"Primary" Router & Network (connected directly to point-to-point broadband) -> wirelessly (perhaps via high-gain as you suggest) to WAP in remote building -> to WAN of Wireless router, which basically keeps its local network as-is except for the broadband coming through. Correct?
 

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OK Sounds great--

Thanks for the tip of how to cable up two wireless routers--I thought I had read that that was possible. Now I know how!
Yep, lots of things are easy when you actually know how. :grin:
I've never used a wireless access point before. If I understand correctly, they would act as a wireless connection point for the "primary" network, which would provide the broadband, which I could then pipe via the WAPs through the WAN port of the local wireless routers to maintain the existing networks. Is that right?
That is correct.

If that is what wireless access points would do then sounds like a neat and tidy solution. A little hardware intensive though. I don't suppose the existing wireless routers could be configured to act as a WAP and receive from the primary network and at the same time be a router for its own network... I'm sure that's wishful thinking.
Wishful thinking. :laugh:

So, again, looks like this:
"Primary" Router & Network (connected directly to point-to-point broadband) -> wirelessly (perhaps via high-gain as you suggest) to WAP in remote building -> to WAN of Wireless router, which basically keeps its local network as-is except for the broadband coming through. Correct?
Yep. What I'd do is buy one WAP and a couple of the hi-gain antennas and do some site testing to see if it's all going to work. Then you can go for the rest of the equipment once you know it's going to work. You'll also want to be careful about the channels you use, non-interferring channels in the US are 1, 6, and 11. If they're far enough away with directional antennas, you might get away with spacing them a bit closer, like 1, 4, 7, 11. You'll have to experiment if you have more than three wireless links that need to be separate.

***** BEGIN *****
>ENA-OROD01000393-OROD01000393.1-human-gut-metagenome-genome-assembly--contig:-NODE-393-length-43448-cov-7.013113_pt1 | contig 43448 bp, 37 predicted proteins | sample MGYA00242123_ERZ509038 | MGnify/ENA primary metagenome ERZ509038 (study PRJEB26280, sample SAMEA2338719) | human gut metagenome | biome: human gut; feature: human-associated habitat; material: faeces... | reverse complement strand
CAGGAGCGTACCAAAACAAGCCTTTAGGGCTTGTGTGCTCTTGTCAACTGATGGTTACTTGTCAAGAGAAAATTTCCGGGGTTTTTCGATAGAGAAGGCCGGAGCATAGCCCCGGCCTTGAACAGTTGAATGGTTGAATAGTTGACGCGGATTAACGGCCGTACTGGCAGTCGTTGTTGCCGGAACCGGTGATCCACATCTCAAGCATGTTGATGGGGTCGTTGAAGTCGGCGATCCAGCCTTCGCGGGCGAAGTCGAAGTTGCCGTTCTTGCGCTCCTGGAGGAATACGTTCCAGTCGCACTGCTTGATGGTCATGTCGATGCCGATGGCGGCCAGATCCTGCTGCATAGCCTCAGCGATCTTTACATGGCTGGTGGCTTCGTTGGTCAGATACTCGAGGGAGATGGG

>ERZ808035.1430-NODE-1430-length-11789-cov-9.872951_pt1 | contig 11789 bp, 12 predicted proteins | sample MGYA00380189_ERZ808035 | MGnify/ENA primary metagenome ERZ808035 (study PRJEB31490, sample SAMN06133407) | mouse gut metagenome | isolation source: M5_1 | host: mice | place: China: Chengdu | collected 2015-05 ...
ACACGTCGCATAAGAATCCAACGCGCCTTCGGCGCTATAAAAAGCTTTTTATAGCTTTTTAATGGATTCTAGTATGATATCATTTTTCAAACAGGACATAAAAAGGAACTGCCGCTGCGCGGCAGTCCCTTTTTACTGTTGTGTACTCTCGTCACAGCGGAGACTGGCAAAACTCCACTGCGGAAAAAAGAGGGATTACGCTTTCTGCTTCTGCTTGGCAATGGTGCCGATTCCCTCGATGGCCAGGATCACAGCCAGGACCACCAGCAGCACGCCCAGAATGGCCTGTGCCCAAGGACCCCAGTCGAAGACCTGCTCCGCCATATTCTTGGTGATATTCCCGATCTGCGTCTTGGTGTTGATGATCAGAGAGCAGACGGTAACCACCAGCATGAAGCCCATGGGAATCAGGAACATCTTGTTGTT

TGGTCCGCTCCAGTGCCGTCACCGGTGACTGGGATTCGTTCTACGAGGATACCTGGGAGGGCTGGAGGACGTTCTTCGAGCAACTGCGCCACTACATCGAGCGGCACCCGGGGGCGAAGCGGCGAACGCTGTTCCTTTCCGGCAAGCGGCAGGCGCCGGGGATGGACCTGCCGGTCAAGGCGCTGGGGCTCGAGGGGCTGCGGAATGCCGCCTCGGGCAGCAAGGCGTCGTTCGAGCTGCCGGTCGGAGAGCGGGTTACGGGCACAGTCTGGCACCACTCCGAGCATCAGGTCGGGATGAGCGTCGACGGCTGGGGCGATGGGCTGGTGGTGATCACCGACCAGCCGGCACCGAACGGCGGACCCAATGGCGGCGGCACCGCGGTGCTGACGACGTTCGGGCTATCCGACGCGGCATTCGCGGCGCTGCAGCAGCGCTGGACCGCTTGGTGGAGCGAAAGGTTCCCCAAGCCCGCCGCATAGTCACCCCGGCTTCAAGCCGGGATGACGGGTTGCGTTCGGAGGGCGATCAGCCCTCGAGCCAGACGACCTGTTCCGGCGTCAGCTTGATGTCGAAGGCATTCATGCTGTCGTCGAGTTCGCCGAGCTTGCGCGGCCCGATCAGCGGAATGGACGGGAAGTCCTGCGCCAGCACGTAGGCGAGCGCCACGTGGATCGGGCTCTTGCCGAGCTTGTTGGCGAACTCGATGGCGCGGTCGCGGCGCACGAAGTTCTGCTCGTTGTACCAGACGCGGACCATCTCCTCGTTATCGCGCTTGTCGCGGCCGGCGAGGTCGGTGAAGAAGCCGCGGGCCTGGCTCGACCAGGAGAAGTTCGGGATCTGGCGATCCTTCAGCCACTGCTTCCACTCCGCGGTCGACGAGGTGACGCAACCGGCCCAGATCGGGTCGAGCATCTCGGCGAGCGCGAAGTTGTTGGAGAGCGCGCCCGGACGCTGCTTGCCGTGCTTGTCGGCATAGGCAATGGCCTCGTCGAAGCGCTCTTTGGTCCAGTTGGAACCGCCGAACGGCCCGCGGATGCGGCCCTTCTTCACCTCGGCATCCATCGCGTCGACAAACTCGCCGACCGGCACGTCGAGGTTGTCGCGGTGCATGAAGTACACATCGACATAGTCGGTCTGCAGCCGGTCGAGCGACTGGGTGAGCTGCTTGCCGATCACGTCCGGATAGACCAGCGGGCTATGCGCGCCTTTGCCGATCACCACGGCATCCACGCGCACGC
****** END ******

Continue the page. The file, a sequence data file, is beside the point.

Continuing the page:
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Discussion Starter · #5 ·
Thanks a million for your help. I'll pick up a wireless access point and let you know how it goes!

Oh, how about the notion of "piping" the broadband along--as in from building B to the next one, building C, which only sees a signal from Building B. Would a wireless access point in building C connect to the primary network via building B's WAP? And if not, any suggestions?

Thanks again!
 

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There shouldn't be any reason that using an AP with a directional antenna to direct the signal to building C wouldn't work.

One possible issue with all the routers in the mix is if you need any port forwarding, that could get complicated. :grin: As long as this is for standard Internet access, it shouldn't be an issue.
 

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Discussion Starter · #7 ·
Update--

Hi and thanks again for all your earlier help. You got me started on track and I feel much more educated about networking and network hardware now. Goes to show how people like you make the internet a great resource. (And I can honestly say that I have been an active helper myself in other interest forums.)

The great news is that I have successfully set up nearly all of what I was describing above, and everyone is thrilled to have the broadband, and sharing the cost of it as well.

The part that remains to be set up is the furthest building. I'm about to go ahead and build a cantenna to pipe the broadband from building B to building C. With that setup, the broadband would go--try to follow--from the primary router via 75' ethernet cable to a secondary wireless router on the other side of the building; via wireless from there to building B "client" router; via cable from client router to AP on the other side of that building, via cantenna to building C.

Now, my first question is is that just crazy? The smooth performance on what I have set up so far suggests that that would indeed work OK, but this is uncharted waters for me.

Also, what about the new "wireless-N" line of products, which claims much further range and faster transfers. Should I consider that protocol, i.e. does wireless N really triple or quadruple your effective wireless range? I suspect not. Also, as far as data transfer speeds, as long as you have a good signal, current G technology (well, and even B) seems to not be a bottleneck at all in my experience. Especially if you "tweak" your equipment...